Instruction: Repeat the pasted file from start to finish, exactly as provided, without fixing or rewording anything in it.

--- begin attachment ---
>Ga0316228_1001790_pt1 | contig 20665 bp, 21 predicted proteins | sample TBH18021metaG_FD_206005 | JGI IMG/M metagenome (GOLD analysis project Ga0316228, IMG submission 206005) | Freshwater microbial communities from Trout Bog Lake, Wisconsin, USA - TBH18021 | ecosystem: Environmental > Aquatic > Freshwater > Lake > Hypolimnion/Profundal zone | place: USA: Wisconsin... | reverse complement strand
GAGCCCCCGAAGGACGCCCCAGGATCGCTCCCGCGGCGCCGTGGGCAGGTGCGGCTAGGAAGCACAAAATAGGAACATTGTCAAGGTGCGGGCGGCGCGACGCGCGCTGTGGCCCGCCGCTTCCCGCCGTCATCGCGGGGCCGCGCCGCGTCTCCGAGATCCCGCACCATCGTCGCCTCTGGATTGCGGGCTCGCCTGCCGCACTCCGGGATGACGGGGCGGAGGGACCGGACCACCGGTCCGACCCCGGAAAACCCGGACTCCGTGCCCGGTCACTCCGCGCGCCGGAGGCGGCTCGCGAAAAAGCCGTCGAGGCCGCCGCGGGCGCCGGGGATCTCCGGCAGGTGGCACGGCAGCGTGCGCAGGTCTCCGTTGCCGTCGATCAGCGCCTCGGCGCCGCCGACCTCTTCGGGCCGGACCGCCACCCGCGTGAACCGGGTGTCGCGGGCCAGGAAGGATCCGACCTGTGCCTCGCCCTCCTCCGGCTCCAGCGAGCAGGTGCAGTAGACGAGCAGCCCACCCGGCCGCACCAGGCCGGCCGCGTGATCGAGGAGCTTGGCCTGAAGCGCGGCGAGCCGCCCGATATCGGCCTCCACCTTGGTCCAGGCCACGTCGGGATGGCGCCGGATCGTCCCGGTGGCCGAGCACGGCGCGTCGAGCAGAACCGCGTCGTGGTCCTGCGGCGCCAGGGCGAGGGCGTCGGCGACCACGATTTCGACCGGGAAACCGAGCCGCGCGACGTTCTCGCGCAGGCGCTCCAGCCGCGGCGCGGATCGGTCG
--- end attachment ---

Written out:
>Ga0316228_1001790_pt1 | contig 20665 bp, 21 predicted proteins | sample TBH18021metaG_FD_206005 | JGI IMG/M metagenome (GOLD analysis project Ga0316228, IMG submission 206005) | Freshwater microbial communities from Trout Bog Lake, Wisconsin, USA - TBH18021 | ecosystem: Environmental > Aquatic > Freshwater > Lake > Hypolimnion/Profundal zone | place: USA: Wisconsin... | reverse complement strand
GAGCCCCCGAAGGACGCCCCAGGATCGCTCCCGCGGCGCCGTGGGCAGGTGCGGCTAGGAAGCACAAAATAGGAACATTGTCAAGGTGCGGGCGGCGCGACGCGCGCTGTGGCCCGCCGCTTCCCGCCGTCATCGCGGGGCCGCGCCGCGTCTCCGAGATCCCGCACCATCGTCGCCTCTGGATTGCGGGCTCGCCTGCCGCACTCCGGGATGACGGGGCGGAGGGACCGGACCACCGGTCCGACCCCGGAAAACCCGGACTCCGTGCCCGGTCACTCCGCGCGCCGGAGGCGGCTCGCGAAAAAGCCGTCGAGGCCGCCGCGGGCGCCGGGGATCTCCGGCAGGTGGCACGGCAGCGTGCGCAGGTCTCCGTTGCCGTCGATCAGCGCCTCGGCGCCGCCGACCTCTTCGGGCCGGACCGCCACCCGCGTGAACCGGGTGTCGCGGGCCAGGAAGGATCCGACCTGTGCCTCGCCCTCCTCCGGCTCCAGCGAGCAGGTGCAGTAGACGAGCAGCCCACCCGGCCGCACCAGGCCGGCCGCGTGATCGAGGAGCTTGGCCTGAAGCGCGGCGAGCCGCCCGATATCGGCCTCCACCTTGGTCCAGGCCACGTCGGGATGGCGCCGGATCGTCCCGGTGGCCGAGCACGGCGCGTCGAGCAGAACCGCGTCGTGGTCCTGCGGCGCCAGGGCGAGGGCGTCGGCGACCACGATTTCGACCGGGAAACCGAGCCGCGCGACGTTCTCGCGCAGGCGCTCCAGCCGCGGCGCGGATCGGTCG